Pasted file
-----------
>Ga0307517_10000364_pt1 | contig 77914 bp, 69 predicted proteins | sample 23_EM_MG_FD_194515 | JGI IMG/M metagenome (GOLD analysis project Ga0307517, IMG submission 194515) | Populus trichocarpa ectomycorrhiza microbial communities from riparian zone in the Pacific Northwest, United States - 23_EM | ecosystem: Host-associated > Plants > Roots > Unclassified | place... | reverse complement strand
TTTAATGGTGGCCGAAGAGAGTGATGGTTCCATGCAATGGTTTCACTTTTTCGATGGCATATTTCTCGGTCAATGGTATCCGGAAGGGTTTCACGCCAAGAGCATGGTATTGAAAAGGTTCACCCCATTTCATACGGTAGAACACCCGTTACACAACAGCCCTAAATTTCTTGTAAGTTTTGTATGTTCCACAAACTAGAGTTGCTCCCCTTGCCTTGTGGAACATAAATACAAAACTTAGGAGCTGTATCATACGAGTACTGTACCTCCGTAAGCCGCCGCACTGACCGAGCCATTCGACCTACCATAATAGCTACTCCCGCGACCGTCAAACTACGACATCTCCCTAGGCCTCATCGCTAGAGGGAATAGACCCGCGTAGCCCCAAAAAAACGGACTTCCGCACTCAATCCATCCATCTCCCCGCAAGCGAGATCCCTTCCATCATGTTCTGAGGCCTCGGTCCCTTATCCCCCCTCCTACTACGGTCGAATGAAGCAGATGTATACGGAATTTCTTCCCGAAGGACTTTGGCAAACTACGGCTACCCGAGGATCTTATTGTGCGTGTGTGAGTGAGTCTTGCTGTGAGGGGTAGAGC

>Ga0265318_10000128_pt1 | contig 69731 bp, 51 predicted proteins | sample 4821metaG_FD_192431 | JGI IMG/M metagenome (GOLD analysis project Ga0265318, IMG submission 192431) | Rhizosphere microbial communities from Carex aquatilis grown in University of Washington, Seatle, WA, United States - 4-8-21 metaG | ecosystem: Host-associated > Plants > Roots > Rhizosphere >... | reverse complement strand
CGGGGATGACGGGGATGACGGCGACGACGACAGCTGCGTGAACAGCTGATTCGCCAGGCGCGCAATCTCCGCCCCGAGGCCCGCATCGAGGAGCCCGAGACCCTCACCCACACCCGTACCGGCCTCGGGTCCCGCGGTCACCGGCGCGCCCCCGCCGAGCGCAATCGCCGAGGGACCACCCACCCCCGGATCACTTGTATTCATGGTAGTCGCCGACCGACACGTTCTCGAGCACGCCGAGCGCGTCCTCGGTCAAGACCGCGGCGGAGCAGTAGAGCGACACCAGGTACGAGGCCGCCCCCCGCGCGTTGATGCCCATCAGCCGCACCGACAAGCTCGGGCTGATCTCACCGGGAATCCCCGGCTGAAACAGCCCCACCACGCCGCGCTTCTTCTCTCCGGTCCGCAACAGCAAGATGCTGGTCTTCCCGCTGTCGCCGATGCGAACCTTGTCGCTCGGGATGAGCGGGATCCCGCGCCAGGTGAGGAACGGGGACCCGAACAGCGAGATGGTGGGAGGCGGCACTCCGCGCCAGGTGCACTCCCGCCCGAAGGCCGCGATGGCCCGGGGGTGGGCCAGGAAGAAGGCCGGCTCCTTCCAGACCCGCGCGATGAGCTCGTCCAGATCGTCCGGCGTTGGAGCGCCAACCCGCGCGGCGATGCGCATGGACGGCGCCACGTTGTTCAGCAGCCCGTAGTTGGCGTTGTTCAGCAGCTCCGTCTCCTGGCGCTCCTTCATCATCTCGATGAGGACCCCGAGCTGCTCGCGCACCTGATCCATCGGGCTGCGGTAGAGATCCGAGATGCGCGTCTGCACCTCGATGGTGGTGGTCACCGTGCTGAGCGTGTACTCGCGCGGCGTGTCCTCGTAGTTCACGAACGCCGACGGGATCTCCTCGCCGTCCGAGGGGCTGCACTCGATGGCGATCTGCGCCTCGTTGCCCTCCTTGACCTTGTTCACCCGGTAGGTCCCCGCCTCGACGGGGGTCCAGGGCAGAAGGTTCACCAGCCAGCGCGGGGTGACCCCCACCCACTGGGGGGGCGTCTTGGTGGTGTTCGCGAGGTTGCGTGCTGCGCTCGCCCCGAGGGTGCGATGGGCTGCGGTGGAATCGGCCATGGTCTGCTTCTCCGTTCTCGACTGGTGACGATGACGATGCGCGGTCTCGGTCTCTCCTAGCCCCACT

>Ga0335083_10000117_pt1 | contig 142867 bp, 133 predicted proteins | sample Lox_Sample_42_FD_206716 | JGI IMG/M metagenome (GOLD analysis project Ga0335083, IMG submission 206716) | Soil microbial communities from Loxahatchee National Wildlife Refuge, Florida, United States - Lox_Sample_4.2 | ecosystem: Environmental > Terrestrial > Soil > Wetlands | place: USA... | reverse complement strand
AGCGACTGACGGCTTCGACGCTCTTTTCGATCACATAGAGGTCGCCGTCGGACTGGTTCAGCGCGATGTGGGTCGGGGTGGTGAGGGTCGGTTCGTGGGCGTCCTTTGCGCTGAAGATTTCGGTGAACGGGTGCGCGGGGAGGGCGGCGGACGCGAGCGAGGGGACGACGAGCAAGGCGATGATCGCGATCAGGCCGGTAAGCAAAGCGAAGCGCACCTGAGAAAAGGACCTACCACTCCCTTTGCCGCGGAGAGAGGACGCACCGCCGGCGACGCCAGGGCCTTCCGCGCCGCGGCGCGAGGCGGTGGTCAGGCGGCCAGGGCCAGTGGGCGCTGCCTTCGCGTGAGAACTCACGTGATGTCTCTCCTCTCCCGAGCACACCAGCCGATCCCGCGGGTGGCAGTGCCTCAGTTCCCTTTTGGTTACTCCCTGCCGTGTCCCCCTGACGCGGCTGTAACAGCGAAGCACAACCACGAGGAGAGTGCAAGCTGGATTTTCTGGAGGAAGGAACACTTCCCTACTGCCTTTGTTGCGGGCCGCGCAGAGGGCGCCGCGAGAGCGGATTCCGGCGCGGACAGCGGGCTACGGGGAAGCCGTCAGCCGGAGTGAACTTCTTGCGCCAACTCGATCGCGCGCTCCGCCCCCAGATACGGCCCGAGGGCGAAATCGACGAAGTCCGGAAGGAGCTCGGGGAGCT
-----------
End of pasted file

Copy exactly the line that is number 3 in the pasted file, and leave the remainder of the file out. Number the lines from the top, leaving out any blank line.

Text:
>Ga0265318_10000128_pt1 | contig 69731 bp, 51 predicted proteins | sample 4821metaG_FD_192431 | JGI IMG/M metagenome (GOLD analysis project Ga0265318, IMG submission 192431) | Rhizosphere microbial communities from Carex aquatilis grown in University of Washington, Seatle, WA, United States - 4-8-21 metaG | ecosystem: Host-associated > Plants > Roots > Rhizosphere >... | reverse complement strand